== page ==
How should parents deal with the ‘book banning’ controversy? Utah library advocates offer ideas

It was the kind of experience that gives a young teacher nightmares.

Heidi Matthews was a 30-year-old teacher when a book she'd assigned her sophomore honors English class to read was challenged by the parent of two of her students. The parent felt the book, "I Know Why the Caged Bird Sings," by Maya Angelou, was objectionable because in the memoir Angelou describes being raped by her stepfather and how she stopped talking after the assault.

"The challenge followed our district policy for reconsideration of library materials to a T," Matthews said, noting that she had support from her teacher's union, which helped her "justify my choices, my curriculum and simply to support me in this process that felt very scary to me as a young professional."

In seeking to give her students exposure to literature that they might otherwise not choose, she felt like she'd "done something wrong." But the process actually became a wonderful discussion of why diverse literature choices matter and how minds are expanded with exposure to experiences that are not one's own.

"So what I had dreaded became a celebration of the power of books, the importance of having opportunities for students to have freedom to choose and learn, and for the important role that literature and our libraries play in our education," Matthews said at a press conference organized by the Utah Library Advocates, where a new e-book that aims to help parents understand the First Amendment protections for literature and library protocols was presented. The meeting also provided suggestions on how to deal with related issues or questions.

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The press conference comes after a wave of book challenges in both school and public libraries in Utah and across the country, and an effort to have librarians or teachers arrested for sharing books some find objectionable with students.

Rita Baguio Christensen, president of the Utah Library Association, said librarians are fielding calls for help from librarians around the state on a daily basis.

One situation alarmed educators significantly, and that was when, in late October, a complaint by a single parent in the Canyons School District prompted nine books to be pulled from library shelves in four high schools. This was a violation of the district policy, which requires the challenged books to remain in circulation until a review is completed. District officials, however, said the situation didn't fall into their policy as the parental complaint revealed a flaw in their rules by not allowing challenges to come from outside a school community, including a request for review from the district office.

That policy, which was just approved in May of 2020, is being rewritten and will be presented for the second time on Tuesday night at the Canyons School Board meeting. Several of the 10 speakers pointed out the myriad issues with taking books out of circulation for all children because of the objection of one or two parents.

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"Books save lives," said Troy Williams, executive director of Equality Utah. "They contain the stories, the myths and the adventures that open us up to the possibilities of who we are and what we can become. Throughout different eras, there have always been reactionary fear mongers who seek to silence the voices of the novel and the unique."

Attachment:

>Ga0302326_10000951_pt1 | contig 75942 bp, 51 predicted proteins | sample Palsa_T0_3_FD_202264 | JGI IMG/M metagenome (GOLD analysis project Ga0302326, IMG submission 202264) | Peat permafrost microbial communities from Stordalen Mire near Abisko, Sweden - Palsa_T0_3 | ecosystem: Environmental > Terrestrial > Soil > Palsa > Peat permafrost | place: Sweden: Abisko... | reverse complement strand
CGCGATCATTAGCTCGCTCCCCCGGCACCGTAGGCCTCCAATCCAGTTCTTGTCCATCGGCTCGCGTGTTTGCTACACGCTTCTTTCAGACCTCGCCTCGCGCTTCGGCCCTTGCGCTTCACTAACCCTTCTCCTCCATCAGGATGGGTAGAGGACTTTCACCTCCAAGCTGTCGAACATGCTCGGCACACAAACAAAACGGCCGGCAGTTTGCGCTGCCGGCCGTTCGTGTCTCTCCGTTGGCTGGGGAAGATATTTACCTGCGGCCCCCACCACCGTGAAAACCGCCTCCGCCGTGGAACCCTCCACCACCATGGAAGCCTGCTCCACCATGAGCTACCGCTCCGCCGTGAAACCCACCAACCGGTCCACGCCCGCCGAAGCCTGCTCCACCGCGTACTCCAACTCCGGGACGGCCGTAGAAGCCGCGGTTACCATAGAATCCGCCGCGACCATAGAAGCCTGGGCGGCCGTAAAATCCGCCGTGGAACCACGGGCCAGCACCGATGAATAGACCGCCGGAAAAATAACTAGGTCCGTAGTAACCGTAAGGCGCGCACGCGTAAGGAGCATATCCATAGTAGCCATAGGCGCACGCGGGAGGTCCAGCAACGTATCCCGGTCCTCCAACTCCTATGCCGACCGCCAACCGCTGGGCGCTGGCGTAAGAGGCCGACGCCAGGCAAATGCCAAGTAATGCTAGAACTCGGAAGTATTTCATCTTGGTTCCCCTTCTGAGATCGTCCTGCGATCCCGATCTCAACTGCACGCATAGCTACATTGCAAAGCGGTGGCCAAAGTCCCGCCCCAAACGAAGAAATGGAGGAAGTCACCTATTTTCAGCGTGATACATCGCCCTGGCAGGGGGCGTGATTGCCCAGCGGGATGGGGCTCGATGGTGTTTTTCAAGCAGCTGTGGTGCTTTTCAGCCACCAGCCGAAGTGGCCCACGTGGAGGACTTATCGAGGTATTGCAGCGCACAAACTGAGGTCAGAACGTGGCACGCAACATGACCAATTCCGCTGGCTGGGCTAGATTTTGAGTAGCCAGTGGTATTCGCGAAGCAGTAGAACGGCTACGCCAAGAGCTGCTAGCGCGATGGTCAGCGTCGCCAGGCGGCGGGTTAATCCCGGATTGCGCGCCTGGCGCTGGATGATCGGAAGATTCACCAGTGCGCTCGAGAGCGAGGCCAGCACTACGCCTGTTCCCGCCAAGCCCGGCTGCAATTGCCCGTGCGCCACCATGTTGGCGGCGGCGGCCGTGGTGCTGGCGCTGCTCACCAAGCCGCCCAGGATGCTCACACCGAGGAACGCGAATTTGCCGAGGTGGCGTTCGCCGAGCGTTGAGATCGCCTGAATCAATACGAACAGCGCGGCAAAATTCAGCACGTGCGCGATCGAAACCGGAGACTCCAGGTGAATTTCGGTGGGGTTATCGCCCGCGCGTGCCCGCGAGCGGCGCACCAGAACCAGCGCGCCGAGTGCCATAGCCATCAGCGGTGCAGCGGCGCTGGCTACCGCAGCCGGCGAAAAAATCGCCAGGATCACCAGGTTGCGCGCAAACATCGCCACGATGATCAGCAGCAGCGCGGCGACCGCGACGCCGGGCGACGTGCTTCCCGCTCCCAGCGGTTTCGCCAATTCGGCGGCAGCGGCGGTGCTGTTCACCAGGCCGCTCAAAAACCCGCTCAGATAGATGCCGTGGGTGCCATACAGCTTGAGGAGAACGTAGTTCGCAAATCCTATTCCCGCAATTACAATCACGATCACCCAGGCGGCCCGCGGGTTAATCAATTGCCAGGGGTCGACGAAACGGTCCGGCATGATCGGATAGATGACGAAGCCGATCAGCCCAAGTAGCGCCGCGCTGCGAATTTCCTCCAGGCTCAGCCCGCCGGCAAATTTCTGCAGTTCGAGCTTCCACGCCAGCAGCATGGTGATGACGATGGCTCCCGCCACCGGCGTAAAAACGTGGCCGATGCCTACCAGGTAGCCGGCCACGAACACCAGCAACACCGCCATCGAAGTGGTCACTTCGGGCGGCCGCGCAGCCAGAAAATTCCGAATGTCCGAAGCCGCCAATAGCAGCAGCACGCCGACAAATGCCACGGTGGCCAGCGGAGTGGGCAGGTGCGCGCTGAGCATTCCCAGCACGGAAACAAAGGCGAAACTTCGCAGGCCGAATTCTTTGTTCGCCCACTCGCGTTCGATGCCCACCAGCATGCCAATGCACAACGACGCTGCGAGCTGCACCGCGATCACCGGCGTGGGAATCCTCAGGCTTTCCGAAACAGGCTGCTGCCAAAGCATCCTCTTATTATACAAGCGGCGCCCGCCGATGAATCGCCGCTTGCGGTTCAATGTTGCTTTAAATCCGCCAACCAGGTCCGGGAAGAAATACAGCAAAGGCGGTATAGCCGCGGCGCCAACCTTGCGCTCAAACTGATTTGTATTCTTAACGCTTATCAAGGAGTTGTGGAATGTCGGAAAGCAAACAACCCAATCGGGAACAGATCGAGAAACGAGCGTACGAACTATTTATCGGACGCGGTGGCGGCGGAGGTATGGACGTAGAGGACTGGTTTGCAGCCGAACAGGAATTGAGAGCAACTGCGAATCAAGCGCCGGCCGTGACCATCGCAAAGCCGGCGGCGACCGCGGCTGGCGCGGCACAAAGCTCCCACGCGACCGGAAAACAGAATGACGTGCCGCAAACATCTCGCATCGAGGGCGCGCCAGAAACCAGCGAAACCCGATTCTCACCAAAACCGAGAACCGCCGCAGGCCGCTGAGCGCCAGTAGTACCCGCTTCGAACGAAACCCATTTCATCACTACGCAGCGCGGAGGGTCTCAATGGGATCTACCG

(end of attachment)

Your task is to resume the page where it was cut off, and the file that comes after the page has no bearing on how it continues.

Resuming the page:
Peter Bromberg hadn't planned on sharing a personal observation, but he was moved to do so after most of the community leaders shared their thoughts. A longtime fan of Charles M. Schulz and the Peanuts comic strip, he said he receives a bound copy of a collection of the comics each year on his birthday. This year's collection contained an essay from Al Roker, "Today" show host and meteorologist, about the introduction of the comic's first Black character, Franklin, in 1968. Schulz said he received threats after introducing the character.

Bromberg was visibly emotional as he shared his thoughts on how those same complaints are echoing through the book challenges that have occurred in school districts across the state.

"And I am afraid that the same motivation that existed in July of 1968," he said, "the motivation to simply erase the depiction of the existence of a human being and human beings' experience is at the absolute core of what is happening today."

He continued, "Regardless of whatever rhetoric and things that are taken out of context for shock value and to scare us, it comes down to some people simply want to remove the existence of other people from their reality, and from the perception of their kids' reality. That's what it comes down to."

A number of speakers talked about conversations with young people who said literature and libraries were their "safe haven." The challenges, they said, are not coming from students. They're coming from parents who want to remove books, not just from their own child's life but from the lives of all children.

"We just need to redirect that parental energy," said Lehua Parker, author and PIK2AR literary coordinator. "Instead of parents focusing on books they don't want in the library, I believe they should be creating lists of books that they do want in the library. They should send their students to libraries with lists of books that they approve, that they want their child to read, so their child can check them out and have a reading experience. And don't worry so much about what's in somebody else's backpack."

She continued, "Books don't do anything. It's the experience that a reader has with a book that transfers knowledge, and they're not even taking the time to understand what's in the book."